The bronze astrolabe, originating from the 9th and 10th century Baghdad, forms part of the Sotheby’s ‘Arts of the Islamic World and India’ sale in London.
In the marvellous halls of Sotheby's, London, a rare and ancient relic, a bronze astrolabe, is expected to sell for an impressive sum of up to £2.5 million (€2.9m) when it goes under the hammer later this month.
This over 1000-year-old astronomical instrument, etched with intricate Kufic script, is designed to track celestial movements.
A ring maps the sun's journey, while pointers guide observers to select stars.
Crafted in the scientific crucible of 9th and 10th century Baghdad, the heart of the world's scientific knowledge during that era, this early feat of engineering has endured the ages and remained a closely guarded treasure within a private collection.
The historical significance of the astrolabe
The auction house’s resident expert, Benedict Carter, says it's a complex device:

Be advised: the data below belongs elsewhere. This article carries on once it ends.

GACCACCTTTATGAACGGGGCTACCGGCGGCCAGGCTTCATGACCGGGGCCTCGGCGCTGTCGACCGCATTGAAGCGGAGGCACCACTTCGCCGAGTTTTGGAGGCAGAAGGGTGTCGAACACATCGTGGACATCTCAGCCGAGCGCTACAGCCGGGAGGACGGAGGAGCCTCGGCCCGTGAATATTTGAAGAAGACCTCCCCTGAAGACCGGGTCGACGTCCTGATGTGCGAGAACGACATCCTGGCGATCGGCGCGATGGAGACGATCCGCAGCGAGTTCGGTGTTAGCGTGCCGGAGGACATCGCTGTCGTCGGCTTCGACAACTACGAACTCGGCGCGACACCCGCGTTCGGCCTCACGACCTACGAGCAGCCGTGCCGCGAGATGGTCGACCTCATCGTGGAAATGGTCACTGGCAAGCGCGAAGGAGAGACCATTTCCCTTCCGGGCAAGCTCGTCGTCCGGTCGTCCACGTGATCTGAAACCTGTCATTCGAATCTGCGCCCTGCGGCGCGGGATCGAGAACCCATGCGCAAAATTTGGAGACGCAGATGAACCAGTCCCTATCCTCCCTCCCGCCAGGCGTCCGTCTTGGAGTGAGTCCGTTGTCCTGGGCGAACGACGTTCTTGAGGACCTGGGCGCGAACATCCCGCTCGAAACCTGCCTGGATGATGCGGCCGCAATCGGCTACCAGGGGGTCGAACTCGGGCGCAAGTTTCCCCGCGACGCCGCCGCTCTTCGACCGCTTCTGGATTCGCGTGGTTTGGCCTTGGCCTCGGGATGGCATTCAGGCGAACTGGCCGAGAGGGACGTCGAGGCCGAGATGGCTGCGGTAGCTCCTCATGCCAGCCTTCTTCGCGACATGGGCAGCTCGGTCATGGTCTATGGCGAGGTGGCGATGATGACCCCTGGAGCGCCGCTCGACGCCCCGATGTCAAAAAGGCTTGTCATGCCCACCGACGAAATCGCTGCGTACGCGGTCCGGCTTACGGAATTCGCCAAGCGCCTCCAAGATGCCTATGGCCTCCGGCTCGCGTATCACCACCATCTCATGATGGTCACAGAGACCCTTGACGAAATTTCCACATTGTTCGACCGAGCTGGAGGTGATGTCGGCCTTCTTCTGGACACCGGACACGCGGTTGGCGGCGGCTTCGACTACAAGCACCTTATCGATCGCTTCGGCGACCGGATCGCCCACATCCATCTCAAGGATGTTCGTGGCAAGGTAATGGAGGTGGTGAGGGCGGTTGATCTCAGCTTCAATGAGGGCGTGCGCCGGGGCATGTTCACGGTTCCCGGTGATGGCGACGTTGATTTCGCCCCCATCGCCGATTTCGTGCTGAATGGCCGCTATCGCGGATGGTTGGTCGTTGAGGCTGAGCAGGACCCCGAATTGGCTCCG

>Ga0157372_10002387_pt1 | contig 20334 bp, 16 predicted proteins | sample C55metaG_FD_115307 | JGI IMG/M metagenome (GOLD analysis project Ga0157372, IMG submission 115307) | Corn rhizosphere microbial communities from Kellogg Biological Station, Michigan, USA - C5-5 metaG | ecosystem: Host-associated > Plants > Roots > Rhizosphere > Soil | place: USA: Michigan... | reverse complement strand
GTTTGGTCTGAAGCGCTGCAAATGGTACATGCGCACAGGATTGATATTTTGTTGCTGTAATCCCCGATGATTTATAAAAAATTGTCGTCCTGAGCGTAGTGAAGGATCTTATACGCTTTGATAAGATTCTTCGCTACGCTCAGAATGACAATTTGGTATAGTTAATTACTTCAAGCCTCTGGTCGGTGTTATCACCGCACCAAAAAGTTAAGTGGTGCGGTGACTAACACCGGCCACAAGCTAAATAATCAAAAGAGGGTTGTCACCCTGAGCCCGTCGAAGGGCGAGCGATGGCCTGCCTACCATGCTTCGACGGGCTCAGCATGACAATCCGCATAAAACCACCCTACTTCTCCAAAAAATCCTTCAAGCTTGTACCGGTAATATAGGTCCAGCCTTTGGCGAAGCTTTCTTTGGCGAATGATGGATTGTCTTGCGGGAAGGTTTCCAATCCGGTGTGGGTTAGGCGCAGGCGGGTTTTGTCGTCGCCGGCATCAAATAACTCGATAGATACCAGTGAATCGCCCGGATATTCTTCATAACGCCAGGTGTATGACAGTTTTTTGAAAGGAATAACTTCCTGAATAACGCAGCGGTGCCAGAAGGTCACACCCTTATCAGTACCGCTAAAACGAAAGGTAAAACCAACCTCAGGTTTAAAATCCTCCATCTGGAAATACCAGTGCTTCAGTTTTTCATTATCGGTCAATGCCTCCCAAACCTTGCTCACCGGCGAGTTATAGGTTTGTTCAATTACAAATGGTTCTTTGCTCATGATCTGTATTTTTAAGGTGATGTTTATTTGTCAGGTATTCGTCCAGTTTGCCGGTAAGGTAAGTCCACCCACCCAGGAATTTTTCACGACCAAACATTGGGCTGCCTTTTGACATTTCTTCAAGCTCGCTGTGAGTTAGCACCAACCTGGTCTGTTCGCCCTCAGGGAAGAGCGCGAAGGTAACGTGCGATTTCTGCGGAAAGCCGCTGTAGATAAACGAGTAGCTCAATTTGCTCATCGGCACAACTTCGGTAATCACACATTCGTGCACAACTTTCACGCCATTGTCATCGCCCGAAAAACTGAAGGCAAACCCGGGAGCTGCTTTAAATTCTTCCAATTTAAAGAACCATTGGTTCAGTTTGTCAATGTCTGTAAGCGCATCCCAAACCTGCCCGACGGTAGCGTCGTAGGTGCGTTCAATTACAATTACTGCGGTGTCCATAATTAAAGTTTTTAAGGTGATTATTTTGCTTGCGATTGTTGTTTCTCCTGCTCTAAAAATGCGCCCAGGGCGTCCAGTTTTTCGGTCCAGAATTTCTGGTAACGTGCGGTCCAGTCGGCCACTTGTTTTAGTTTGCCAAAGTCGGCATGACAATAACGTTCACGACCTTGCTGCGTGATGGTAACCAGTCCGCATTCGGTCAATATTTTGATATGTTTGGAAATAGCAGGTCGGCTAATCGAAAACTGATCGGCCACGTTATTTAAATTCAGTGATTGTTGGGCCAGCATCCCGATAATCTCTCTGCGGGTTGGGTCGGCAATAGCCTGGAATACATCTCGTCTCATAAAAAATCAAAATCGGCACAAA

"Probably the best way of describing an astrolabe is a two-dimensional representation of the three-dimensional universe. But which can be held in the palm of your hand,” he explains.
“Multitude of uses, but probably mostly used over the centuries to tell the time using the position of the sun during the day and the position of the moon during the night."
Astrolabes like this are rare and not often seen on the market.
Its current owner acquired it in 1982.
"The reason why this one is so special is just purely because of its age and location of origin. So, this was made most likely in Baghdad around circa 900 A.D., which puts it into sort of one of the earliest groups of Islamic astrolabes ever built. There are only around 20 of this type and date known at all, almost all of which are in global museums," says Carter.
What else is on sale at the auction?
The bronze astrolabe reigns as the star attraction (pardon the pun) in Sotheby's 'Arts of the Islamic World and India' sale.
Among the notable items accompanying it is a bronze measuring cup, adorned with inscriptions of prayers and praises to the divine, dating back to 1184 AD and potentially worth around a quarter of a million euros.
A 12th-century incense burner, fashioned in the image of a bird, holds an estimate of €180,000 to €230,000.
Additionally, a collection of plates, originating from Turkey and adorned with intricate floral patterns reminiscent of ancient Islamic art, graces the sale.
Sotheby's will orchestrate the 'Arts of the Islamic World and India' auction on 25 October.